12. The Harlequins, "Radio Friendly Unit Shifter"
The title was of course meant to be ironic, but that hasn't stopped legions of punks from learning to punish their instruments on this song. Here, Ohio indie rockers The Harlequins perform their take at a thing called Cincy Punk Fest IX.
13. Domstang, "Tourette's"
Another frighteningly spot-on cover from a YouTube rando, this time in the form of a one-man band who recorded every part himself. Props for tackling a slightly lesser-known track. Does the world really need another "Smells Like Teen Spirit" cover? Oh wait, he did that one too. Can't win 'em all.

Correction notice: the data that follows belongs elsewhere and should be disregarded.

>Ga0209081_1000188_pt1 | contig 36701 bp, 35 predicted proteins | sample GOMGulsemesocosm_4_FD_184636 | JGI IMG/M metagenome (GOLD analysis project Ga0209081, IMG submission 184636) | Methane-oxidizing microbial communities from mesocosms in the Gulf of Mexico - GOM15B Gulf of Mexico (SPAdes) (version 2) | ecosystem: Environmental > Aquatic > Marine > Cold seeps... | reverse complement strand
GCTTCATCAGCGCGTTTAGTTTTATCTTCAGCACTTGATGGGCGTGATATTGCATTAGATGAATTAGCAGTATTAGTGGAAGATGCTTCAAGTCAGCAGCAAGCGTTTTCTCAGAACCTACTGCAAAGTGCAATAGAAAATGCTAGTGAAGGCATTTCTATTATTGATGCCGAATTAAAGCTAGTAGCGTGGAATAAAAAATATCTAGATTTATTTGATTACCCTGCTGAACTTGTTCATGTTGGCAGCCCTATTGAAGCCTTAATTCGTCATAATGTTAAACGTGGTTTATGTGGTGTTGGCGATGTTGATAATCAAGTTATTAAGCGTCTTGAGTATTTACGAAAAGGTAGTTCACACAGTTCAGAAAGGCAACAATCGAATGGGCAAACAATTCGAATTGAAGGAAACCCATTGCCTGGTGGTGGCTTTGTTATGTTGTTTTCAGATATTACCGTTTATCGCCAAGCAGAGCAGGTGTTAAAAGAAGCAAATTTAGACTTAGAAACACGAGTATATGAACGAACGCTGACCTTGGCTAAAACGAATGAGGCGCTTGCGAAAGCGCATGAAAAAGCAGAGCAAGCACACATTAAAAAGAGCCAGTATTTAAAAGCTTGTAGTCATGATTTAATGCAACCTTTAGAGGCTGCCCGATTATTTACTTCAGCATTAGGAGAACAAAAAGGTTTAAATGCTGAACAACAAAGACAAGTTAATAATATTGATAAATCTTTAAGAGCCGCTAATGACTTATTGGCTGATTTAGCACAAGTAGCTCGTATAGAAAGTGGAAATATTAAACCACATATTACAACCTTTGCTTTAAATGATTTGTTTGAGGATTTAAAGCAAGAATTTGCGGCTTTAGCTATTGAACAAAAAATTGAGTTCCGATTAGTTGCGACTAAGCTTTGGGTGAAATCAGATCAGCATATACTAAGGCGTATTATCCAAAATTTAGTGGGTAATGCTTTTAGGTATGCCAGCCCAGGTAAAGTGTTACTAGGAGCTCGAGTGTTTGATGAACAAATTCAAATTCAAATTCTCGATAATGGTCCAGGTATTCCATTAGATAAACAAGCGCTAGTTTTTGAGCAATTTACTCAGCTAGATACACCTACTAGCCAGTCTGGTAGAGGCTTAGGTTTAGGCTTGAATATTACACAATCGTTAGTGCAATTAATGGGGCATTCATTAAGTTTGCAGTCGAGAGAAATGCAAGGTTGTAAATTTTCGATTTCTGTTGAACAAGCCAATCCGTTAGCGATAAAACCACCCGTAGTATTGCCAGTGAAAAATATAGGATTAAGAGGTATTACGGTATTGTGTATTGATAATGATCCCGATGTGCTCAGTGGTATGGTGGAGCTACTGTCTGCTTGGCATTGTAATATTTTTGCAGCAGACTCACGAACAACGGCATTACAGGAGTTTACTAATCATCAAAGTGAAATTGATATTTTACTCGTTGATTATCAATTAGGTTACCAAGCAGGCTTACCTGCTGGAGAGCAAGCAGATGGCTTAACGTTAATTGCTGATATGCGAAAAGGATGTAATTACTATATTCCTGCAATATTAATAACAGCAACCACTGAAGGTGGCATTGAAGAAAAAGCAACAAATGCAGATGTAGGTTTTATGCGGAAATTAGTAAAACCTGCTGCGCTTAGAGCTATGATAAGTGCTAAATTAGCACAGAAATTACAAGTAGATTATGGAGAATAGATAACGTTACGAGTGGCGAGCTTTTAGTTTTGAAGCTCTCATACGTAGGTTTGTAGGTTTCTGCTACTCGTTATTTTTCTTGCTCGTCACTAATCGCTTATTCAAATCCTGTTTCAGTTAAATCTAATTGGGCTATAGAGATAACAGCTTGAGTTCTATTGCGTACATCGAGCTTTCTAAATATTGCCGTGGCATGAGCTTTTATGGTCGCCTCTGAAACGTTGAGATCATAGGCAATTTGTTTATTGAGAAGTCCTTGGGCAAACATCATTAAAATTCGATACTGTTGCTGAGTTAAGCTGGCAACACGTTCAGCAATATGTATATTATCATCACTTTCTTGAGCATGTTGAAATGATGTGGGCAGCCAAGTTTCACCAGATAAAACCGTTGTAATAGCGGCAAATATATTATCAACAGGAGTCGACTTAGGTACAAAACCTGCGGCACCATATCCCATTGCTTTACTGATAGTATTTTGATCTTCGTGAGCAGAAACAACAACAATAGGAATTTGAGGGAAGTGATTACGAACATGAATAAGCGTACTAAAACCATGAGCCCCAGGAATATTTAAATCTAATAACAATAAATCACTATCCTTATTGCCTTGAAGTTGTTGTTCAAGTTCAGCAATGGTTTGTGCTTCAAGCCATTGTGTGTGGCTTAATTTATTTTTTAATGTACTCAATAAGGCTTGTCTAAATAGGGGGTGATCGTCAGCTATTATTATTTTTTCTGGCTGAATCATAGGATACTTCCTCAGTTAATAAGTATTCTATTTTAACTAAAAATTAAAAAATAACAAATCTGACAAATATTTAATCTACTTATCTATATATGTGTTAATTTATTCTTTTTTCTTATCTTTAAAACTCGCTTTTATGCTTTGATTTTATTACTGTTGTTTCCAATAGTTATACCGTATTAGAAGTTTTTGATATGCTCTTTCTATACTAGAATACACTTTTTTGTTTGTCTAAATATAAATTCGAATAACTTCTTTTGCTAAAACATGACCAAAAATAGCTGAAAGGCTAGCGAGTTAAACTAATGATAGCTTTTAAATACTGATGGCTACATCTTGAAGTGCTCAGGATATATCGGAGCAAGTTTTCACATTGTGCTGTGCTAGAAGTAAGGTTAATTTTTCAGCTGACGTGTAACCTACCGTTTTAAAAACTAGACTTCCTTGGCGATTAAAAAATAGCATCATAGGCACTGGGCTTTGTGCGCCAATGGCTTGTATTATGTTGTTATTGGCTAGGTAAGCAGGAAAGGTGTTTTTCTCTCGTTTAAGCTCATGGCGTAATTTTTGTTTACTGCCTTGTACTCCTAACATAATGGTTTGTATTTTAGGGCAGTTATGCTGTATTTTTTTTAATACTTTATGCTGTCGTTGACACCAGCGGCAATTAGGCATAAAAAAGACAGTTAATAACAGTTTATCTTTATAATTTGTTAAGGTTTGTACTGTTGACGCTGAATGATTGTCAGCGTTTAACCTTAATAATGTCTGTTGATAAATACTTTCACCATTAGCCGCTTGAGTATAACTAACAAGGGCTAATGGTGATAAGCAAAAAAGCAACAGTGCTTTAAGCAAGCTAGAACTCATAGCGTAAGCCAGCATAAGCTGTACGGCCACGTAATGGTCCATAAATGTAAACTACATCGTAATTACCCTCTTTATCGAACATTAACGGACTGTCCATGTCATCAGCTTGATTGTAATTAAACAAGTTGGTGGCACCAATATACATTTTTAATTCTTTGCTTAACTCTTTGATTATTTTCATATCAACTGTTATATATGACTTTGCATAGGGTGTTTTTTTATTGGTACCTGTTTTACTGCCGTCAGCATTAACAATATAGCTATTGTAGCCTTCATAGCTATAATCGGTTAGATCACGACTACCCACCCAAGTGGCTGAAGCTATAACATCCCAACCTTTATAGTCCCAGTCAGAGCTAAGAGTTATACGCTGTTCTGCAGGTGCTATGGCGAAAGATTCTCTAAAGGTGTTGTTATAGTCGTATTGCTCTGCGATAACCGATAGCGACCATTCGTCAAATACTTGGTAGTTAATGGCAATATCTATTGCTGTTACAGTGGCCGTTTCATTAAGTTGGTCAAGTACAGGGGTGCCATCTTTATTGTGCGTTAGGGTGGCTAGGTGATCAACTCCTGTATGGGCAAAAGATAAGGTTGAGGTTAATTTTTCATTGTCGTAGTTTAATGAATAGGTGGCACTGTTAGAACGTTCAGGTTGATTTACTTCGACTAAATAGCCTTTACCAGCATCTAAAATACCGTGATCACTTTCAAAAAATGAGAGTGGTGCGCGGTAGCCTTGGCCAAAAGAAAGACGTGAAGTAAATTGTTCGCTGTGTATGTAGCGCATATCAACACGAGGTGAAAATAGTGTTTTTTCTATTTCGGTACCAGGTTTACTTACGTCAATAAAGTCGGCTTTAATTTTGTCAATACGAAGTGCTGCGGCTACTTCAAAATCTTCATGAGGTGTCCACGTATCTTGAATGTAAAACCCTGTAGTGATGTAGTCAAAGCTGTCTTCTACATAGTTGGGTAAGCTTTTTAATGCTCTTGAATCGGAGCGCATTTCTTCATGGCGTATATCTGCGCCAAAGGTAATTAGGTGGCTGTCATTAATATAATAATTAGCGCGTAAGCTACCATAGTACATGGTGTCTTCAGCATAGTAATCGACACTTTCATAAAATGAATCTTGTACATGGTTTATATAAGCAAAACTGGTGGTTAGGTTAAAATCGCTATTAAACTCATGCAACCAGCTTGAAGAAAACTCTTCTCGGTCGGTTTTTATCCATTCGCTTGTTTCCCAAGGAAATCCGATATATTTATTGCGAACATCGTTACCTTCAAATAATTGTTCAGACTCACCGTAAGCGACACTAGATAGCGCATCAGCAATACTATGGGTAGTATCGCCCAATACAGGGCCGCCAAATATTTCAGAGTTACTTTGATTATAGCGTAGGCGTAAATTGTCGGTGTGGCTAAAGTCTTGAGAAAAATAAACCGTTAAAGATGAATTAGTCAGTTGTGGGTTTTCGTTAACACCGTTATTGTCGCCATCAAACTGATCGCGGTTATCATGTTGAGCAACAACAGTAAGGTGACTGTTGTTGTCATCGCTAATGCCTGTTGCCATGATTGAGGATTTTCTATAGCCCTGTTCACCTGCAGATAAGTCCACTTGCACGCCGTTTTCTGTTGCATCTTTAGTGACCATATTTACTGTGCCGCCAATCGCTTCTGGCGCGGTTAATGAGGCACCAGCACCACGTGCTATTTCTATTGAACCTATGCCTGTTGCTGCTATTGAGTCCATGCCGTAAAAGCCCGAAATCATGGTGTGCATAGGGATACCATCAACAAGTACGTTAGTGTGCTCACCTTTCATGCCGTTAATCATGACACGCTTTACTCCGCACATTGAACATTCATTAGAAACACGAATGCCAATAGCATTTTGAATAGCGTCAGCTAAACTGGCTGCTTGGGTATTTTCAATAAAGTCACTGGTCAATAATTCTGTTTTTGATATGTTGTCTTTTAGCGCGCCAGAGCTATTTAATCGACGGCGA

14. Herbie Hancock, "All Apologies"
Jazz legend Herbie Hancock uses the original composition as a template for a much more fanciful riffing on this track off his 1998 cover album The New Standard.
15. Ben Gibbard, "All Apologies"
You might say the Death Cab For Cutie and Postal Service frontman/former husband to Zooey Deschanel is a pussy in comparison to Kurt Cobain, and I'd tell you to GTFO with your macho bullshit. In this bootleg, Gibbard captures your attention with a toned-down but recognizable piano version, delivering the words in his trademark nasal nerd voice. It's especially adorable when he gets exercised and pounds the piano bench. Good job, Ben Gibbard! Way to take Nirvana back from the jocks.